Saturday, August 14, 1943
My grandfather-to-be offered some advice at the end of his letter to Lois. His view illustrates how much child-rearing practices have changed since I was born almost 72 years ago: “To toughen up a child, them’s my sentiments. A little guy should not come in crying pitifully, unscathed, but jubilant and [with] a shiner, a beaut, to show for his troubles.” How could a man of peace, as I knew him all my life, express such views? One reason was his suffering back in Russia when the Czar encouraged outraged peasant to rob, rape, and pillage throughout Jewish communities on Easter as revenge for the crucifixion. Thus, he believed it was necessary to raise tough children who could stand up to oppression. He added in his letter, “I appreciate every crumb of sympathy they [Christians] throw our way.…But McCormick and his gang slip up very much on their own in sowing hatred to others.”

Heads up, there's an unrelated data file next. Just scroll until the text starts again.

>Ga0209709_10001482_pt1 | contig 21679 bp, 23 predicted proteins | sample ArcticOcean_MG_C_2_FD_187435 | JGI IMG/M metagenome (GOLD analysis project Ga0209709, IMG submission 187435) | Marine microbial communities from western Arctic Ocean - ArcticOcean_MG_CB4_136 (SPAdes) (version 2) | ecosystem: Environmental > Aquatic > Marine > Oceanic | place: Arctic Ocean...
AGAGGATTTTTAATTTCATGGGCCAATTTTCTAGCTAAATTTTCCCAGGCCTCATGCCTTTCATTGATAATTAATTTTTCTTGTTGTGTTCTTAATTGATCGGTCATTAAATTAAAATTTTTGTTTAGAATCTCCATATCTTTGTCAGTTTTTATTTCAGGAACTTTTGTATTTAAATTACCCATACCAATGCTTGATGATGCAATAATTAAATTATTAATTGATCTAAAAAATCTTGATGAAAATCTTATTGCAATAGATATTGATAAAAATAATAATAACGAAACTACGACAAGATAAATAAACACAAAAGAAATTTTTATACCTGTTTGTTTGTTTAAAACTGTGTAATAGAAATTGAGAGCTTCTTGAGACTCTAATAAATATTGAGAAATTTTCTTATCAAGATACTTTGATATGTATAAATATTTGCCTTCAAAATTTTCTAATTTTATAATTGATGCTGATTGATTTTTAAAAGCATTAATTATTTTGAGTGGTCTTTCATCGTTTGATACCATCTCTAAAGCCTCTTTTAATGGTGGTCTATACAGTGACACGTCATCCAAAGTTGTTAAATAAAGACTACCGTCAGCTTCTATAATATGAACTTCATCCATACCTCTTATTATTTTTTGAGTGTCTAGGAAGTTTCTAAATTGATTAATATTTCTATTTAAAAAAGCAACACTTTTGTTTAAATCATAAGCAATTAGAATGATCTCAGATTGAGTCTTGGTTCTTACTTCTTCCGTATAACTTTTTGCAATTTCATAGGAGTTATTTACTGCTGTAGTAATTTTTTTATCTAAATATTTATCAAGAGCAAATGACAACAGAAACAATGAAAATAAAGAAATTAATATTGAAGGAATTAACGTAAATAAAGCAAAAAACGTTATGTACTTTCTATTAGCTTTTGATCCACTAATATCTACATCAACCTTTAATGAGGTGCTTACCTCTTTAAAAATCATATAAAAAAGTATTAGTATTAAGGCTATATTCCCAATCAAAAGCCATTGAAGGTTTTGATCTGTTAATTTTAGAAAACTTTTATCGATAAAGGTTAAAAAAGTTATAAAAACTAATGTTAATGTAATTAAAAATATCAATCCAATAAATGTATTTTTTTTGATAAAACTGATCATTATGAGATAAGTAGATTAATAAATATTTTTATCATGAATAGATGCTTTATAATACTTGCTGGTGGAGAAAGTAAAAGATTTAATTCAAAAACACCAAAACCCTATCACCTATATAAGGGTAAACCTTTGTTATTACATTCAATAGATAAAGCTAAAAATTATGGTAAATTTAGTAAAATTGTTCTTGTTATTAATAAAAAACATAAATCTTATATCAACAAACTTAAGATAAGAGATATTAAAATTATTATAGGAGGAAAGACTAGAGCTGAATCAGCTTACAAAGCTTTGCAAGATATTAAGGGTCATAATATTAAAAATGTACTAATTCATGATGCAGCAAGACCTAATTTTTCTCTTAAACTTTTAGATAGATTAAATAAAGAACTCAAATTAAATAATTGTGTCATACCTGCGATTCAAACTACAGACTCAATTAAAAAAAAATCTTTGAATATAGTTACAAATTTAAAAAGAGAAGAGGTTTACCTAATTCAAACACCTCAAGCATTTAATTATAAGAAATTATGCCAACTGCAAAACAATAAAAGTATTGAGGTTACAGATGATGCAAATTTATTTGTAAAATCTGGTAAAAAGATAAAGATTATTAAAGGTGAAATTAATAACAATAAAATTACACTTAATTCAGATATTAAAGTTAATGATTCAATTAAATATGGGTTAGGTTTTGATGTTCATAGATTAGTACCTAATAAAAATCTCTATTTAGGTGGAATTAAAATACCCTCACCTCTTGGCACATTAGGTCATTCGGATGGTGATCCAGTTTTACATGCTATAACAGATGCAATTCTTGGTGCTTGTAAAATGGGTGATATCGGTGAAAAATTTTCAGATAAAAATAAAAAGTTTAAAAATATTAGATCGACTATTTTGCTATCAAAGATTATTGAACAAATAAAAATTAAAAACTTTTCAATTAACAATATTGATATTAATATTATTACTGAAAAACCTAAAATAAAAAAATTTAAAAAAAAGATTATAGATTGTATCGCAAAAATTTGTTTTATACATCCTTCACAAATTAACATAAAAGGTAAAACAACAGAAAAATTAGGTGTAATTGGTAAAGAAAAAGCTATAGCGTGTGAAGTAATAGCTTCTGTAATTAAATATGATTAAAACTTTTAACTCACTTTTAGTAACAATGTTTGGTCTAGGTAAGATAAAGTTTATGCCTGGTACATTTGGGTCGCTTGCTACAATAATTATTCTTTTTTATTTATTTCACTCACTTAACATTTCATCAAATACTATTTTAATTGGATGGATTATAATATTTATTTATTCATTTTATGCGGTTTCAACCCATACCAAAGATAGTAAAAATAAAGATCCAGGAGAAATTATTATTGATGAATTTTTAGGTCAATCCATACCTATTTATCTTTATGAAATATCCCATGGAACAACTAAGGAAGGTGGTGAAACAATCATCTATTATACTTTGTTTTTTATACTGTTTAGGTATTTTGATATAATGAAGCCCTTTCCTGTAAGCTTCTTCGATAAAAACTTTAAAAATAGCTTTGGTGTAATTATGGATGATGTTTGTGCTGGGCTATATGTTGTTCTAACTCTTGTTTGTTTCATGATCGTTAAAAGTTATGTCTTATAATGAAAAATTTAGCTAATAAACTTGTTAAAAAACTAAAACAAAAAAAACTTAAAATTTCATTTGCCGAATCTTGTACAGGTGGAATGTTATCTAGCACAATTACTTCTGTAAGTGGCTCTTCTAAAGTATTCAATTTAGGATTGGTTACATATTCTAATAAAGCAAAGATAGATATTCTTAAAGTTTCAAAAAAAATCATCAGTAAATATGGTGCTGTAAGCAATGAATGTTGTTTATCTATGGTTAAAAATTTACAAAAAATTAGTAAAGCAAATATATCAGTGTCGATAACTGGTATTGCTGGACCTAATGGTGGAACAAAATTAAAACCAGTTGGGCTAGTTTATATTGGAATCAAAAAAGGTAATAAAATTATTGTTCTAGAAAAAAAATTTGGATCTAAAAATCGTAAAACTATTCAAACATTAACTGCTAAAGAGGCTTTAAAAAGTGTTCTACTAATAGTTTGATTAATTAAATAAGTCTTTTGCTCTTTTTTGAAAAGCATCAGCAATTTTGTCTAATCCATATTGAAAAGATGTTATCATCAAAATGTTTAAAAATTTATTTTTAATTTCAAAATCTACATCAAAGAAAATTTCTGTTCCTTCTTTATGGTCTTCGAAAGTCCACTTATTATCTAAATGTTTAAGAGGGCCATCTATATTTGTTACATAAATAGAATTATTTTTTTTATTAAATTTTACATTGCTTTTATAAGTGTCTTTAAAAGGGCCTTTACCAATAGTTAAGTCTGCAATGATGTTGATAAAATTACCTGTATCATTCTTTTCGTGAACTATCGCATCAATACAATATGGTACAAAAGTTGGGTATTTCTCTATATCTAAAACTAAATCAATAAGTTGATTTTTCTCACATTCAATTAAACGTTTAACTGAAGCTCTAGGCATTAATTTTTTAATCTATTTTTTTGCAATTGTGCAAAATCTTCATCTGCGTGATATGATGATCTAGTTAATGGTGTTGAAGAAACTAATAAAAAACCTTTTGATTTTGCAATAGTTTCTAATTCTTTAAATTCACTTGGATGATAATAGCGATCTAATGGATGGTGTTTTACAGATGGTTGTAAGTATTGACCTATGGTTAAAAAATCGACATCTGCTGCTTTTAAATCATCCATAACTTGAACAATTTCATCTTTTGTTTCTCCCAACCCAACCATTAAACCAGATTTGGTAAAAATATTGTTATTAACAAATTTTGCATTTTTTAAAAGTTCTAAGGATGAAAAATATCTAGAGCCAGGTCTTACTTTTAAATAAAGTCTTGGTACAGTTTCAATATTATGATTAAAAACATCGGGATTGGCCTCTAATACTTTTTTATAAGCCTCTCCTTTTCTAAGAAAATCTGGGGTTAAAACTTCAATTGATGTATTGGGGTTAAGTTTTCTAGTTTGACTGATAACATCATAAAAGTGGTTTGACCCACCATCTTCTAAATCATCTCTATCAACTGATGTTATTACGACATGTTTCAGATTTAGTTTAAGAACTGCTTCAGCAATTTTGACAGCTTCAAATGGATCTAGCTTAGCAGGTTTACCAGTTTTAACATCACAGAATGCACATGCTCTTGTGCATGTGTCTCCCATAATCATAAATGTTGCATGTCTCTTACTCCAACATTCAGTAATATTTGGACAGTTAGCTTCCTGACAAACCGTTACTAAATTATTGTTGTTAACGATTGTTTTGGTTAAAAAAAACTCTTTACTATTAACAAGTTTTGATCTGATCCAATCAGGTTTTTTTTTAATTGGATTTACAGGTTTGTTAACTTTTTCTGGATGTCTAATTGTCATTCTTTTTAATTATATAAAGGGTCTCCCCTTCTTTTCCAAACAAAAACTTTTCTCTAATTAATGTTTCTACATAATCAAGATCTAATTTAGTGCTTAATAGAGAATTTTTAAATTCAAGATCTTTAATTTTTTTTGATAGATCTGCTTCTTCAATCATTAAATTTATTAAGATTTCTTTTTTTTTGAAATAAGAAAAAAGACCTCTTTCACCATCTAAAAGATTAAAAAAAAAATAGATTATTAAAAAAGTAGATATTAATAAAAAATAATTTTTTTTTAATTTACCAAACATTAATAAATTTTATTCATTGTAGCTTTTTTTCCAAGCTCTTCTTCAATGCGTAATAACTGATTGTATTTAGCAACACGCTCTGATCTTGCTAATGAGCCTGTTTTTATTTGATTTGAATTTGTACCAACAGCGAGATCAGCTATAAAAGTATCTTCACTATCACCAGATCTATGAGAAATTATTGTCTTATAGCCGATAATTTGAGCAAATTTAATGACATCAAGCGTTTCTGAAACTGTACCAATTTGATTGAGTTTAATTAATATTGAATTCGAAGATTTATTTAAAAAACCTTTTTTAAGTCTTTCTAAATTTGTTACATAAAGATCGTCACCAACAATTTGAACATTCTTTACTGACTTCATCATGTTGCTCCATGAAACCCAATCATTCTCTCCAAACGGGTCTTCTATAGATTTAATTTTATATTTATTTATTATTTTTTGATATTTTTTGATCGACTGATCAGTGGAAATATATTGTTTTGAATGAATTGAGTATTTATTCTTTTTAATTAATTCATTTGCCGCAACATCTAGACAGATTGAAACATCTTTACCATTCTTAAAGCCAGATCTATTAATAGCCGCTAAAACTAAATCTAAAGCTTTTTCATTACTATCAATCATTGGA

As for the Russians, they had just smashed through the Nazi line in Smolensk. Yugoslavia was being fortified as the new German line in Yugoslavia while government offices were being transferred from Berlin to Vienna. Whatever McCormick thought, the Russians were willing to help us fight Hitler, as this political cartoon demonstrates.